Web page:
21. The question then arises whether there can be a waiver of this anomalous procedure by the conduct of the parties. Waiver means that the party has acquiesced in the proceedings with full knowledge of the circumstances. It does not appear clear from the petition of reference that the parties contemplated that the arbitrators although they might have previous knowledge of facts in connexion with the dispute will not be called on to give their own evidence and adjudicate on the same. It is true that the whole thing is radically vicious and wrong and yet if parties did contemplate that the arbitrators would be called as witnesses it is possible to uphold the award made by the tribunal of the parties' own choice . under circumstances where the arbitrator is also a witness. The petitioners defendants took as one of the grounds of misconduct that the arbitrators were partial, but they never made the question of the incompatibility of their position as arbitrators and witnesses as one of the heads of misconduct. At the first blush I was inclined to the view that one would not be justified in upholding the award of this kind. Yet if the parties did contemplate such a position they would be bound. It appears from the affidavit in answer of the opposite party that two of the arbitrators who had personal knowledge about the 'matter in dispute stated what they knew to the other arbitrators in the presence of both the parties. In these circumstances flit is difficult to say that the parties did not contemplate that the arbitrators would be examined as witnesses.

22. In this connexion the following observations of Lord Moulton in the ease of Bristol Corporation v. John Aird & Co. 1913 Appeal Cases 258 may be usefully referred to:

My Lords, I admit no secondary rules beyond the considerations to which I have referred. I think that in each case the Court is bound to consider all the circumstances. 'There may be something in the arbitrator which makes him an unfit person to be Judge in the matter. It may be his personal conduct; it may be the position in which his actions have placed him. The Court is bound to consider all these things; but in considering them it ought to hold that nothing known at the time of the contract, nothing fairly to be expected from the position of the engineer when he be-comes arbitrator can be alleged as a ground why it should not keep the parties to the bargain because those things must be supposed to have been in their contemplation at the time when they entered into the contract.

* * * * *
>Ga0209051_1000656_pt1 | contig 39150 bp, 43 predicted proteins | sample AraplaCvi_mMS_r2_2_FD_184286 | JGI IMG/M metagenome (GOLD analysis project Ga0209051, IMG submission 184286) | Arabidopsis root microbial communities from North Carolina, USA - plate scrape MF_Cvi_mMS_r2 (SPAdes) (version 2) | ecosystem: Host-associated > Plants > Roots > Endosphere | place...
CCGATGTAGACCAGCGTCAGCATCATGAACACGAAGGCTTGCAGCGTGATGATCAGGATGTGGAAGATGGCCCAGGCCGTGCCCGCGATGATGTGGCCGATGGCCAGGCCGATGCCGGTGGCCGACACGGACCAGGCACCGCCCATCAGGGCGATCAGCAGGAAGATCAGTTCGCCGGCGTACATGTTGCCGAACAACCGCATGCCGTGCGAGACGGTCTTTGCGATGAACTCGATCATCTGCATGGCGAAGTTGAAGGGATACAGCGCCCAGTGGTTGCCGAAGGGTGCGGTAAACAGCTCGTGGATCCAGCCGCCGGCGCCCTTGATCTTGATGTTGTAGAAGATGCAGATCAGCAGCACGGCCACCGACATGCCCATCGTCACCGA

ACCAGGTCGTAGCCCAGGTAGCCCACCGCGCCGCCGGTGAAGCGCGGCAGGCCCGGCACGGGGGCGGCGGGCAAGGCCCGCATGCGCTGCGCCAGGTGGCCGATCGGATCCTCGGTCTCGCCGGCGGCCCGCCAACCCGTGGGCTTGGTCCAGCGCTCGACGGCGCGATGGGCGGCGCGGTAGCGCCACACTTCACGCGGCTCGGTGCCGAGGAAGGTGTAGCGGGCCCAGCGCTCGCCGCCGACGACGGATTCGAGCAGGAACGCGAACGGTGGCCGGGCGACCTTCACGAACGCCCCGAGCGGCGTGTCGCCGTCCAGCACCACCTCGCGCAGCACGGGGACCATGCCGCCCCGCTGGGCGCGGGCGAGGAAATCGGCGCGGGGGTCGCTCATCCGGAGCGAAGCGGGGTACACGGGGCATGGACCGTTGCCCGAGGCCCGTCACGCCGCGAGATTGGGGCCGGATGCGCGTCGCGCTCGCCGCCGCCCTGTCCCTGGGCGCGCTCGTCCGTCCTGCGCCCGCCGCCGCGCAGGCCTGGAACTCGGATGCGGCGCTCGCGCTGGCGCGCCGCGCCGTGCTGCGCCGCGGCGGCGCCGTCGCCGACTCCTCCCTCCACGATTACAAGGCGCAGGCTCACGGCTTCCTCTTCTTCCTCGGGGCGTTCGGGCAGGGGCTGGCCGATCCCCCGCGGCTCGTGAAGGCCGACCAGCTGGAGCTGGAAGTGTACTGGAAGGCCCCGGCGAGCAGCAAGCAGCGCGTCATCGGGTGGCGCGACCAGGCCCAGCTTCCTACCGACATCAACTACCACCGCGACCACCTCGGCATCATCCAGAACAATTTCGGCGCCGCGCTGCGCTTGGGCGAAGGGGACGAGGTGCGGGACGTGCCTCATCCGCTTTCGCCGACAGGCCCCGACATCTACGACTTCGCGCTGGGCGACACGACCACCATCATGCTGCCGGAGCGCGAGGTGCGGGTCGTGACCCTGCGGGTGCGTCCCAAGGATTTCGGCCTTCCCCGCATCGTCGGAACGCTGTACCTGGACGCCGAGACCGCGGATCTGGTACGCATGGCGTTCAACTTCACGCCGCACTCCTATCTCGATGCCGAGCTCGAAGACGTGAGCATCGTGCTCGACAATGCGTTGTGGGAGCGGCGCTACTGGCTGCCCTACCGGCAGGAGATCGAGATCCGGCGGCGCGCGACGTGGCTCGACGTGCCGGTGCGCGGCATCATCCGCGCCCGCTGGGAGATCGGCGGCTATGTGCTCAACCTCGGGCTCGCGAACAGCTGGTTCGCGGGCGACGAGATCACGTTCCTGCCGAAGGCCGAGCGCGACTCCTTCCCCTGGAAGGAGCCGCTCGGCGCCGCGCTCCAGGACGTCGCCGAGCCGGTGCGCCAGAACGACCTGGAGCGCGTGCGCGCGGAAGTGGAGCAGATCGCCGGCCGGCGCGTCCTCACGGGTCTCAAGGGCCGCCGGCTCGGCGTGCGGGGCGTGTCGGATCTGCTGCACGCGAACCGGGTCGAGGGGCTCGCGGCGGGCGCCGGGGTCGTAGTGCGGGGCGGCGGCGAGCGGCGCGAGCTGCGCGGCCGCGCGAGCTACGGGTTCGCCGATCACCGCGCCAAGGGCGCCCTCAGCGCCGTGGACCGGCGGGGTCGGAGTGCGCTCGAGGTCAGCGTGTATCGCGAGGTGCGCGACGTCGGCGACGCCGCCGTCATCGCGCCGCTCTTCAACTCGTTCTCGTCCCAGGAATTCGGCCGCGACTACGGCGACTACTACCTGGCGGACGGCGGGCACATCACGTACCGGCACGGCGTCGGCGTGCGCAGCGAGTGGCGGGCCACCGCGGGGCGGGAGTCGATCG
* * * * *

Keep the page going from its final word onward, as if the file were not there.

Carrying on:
23. Whatever doubt I had on the construction of the petition of reference as to whether the arbitrator would be called} on to give evidence, the petitioners' sub-sequent conduct in allowing the arbitrators to give evidence in their presence] and not objecting to it would go to show that it was within their contemplation and they must be bound, for this is a tribunal of their own choice.

24. It is next said that this Court should not interfere under Section 115, Civil P.C., as no question of jurisdiction arises. I do not agree with this view. The Court has jurisdiction to enforce the award of the domestic tribunal provided the award is not vitiated by the legal misconduct of the arbitrators. The existence of an award not tainted by misconduct of the arbitrators is essential to give the Court jurisdiction to enforce the award. If I had been of opinion that the award is one which would not be enforced I would be led to the conclusion that the Court had no jurisdiction to enforce the award and pass a decree on it. At the least there would be in such a case certainly an irregular exercise of jurisdiction within the meaning of Section 115.

25. As has been said in the recent case of Maclean v. The Workers' Union [1929] 1 Ch. D. 602 at p. 624:

Moreover it is well settled by decisions of the Court of appeal that, if the parties to a contract agree that a person who may well be suspected of a bias or who may be deciding in his own cause will not interfere : Jackson v. Barry Ry. Co. [1893] 1 Ch. 238; Eckersley v. Mersey Docks and Harbour Board [1894] 2 Q. B. 667. The position is one as Davey, L. J., remarked in the latter case at p. 678, which prima facie raises some surprise in a judicial mind; but he adds 'that is contract of the parties.'

26. I agree with my learned brother in discharging the rule for the reasons I have given.